On the other hand, livestock guarding dogs have been selected to guard sheep. They are less likely to show predatory behavior especially in early puppyhood, so when they’re introduced to sheep as puppies they don’t scare the sheep. As a result, they are able to assimilate into the flock making sheep their social companions. Their mere attachment to the flock, ability to exist peacefully with the sheep, and propensity to bark at intruders makes them good guardians. Their calm demeanor makes them easier than a Border collie for humans to “entertain.”
While working dogs are bred for function, those dogs bred for show are selected for their appearance, their success at dog shows and how well they conform to the “breed standards”. The dog’s personality or temperament is frequently not considered. For instance, one English Springer Spaniel who was extremely successful in the show ring introduced the genetic disorder called Springer Rage by some people (Reisner et al., 2005).
Because show dogs are bred for looks, they differ immensely in both temperament and conformation from dogs of the same breed who came from working lines. In fact, one study involving canine behavioral genetics found what may suggest a genetic split within the Border collie breed—that working lines are genetically different from show lines. (Chang et al., 2009).
As a result, it’s important to know not only what the breed has been selected for historically but what the particular line of dogs was bred for – in other words, learn about the breed’s sub groups and what the attributes are for the different groups. Additionally, since puppies are individuals, realize that not all will fit the breed stereotype.
Once you choose the best breed, sub group and individual for your lifestyle and personality the real work begins.
“Development is a huge part of behavior,” says Coppinger. “It’s not just Labrador retrievers do this and golden retrievers do that. You have to put the dog in the correct environment to be successful.”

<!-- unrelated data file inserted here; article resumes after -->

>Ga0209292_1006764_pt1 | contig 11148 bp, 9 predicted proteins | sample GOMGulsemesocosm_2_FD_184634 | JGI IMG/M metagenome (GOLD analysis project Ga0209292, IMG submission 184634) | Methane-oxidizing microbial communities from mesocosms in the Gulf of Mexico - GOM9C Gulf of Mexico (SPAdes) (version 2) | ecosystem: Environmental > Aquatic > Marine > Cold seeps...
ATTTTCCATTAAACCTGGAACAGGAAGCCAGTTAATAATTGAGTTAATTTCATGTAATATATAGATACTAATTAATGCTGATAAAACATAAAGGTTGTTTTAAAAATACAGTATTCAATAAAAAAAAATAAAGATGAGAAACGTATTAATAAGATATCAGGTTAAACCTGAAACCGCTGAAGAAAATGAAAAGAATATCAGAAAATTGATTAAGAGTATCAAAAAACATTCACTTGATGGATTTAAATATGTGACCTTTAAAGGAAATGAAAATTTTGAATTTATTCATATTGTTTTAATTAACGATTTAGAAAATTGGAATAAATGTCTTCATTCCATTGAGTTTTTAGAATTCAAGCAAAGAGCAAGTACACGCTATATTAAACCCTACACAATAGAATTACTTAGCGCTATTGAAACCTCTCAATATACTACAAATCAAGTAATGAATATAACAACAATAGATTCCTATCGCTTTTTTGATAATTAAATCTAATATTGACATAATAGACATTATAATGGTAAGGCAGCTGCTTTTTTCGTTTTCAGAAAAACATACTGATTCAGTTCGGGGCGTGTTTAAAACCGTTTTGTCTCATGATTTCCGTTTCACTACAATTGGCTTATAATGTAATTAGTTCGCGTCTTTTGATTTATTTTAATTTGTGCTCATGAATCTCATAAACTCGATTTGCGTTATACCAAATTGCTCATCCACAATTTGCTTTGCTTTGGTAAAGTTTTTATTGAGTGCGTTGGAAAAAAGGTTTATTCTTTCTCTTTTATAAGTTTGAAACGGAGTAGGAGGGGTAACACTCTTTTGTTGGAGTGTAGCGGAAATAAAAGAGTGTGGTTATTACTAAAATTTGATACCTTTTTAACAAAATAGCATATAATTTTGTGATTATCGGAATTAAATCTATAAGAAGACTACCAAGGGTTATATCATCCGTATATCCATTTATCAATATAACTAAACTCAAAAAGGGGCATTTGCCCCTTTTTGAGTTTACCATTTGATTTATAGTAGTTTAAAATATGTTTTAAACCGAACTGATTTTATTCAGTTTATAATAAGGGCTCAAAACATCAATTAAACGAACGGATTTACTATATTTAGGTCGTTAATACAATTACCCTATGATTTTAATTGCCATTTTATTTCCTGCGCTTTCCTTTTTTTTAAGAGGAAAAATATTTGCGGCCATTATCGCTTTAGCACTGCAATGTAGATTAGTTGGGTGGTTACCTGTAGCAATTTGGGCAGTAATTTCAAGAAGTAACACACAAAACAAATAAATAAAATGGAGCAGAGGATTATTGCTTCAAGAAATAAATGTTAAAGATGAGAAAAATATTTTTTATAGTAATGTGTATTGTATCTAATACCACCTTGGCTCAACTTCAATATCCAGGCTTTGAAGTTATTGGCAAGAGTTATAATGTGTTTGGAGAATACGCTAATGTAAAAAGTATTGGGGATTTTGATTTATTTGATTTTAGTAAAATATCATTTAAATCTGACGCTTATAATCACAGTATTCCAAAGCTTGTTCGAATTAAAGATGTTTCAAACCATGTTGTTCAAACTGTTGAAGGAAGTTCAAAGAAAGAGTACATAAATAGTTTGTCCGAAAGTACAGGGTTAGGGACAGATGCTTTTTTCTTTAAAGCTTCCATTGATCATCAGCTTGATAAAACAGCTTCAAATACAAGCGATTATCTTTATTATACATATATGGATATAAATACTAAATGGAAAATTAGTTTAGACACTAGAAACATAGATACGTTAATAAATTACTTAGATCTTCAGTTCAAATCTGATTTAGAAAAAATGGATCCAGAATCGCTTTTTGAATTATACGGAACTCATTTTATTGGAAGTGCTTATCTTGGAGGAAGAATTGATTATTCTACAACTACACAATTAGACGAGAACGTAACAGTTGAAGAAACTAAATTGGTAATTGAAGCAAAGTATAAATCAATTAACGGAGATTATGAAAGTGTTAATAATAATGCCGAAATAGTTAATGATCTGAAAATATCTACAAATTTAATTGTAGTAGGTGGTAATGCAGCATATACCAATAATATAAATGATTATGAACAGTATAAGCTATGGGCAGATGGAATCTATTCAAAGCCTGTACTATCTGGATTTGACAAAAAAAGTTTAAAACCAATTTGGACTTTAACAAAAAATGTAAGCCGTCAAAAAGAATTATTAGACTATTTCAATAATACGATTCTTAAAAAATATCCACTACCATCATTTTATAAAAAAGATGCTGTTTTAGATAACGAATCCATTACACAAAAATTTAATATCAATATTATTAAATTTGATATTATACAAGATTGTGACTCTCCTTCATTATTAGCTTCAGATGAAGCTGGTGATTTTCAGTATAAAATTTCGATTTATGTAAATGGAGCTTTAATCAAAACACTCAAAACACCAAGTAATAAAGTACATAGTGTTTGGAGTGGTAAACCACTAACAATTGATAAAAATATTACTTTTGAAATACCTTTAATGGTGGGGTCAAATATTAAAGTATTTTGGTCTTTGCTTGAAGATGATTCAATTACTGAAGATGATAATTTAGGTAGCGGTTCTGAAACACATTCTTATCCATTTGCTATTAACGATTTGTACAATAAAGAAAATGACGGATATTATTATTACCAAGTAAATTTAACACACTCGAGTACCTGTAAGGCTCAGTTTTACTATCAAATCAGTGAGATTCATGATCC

For instance the livestock guarding dog that isn’t properly socialized with sheep during the first 16 weeks of life can become a sheep killer rather than a sheep guarder. The brilliant Border collie that leads a kenneled life early on may be forever fearful of other dogs and people or may lack the ability to learn as quickly. These early weeks comprise a crucial period in which they need the appropriate training and socialization to people and animals with whom they will have to interact as adults. This is the time when brain cells grow the most and new nerve cell connections and signal pathways form. Improper raising can lead to improper brain development and improper or even disastrous behavior. The end result is frustration for dog and owner and perhaps limited dog/owner interaction. This social isolation leaves the dog worse off than its scavenging third world counterpart.
With so much at stake for both the dog and the humans involved, Coppinger reminds us that dog ownership is not just about us. What we should be asking is, “What’s the benefit to the dog?“
Make sure to check out Dr. Sophia Yin’s Blog on The Art and Science of Dog Behavior.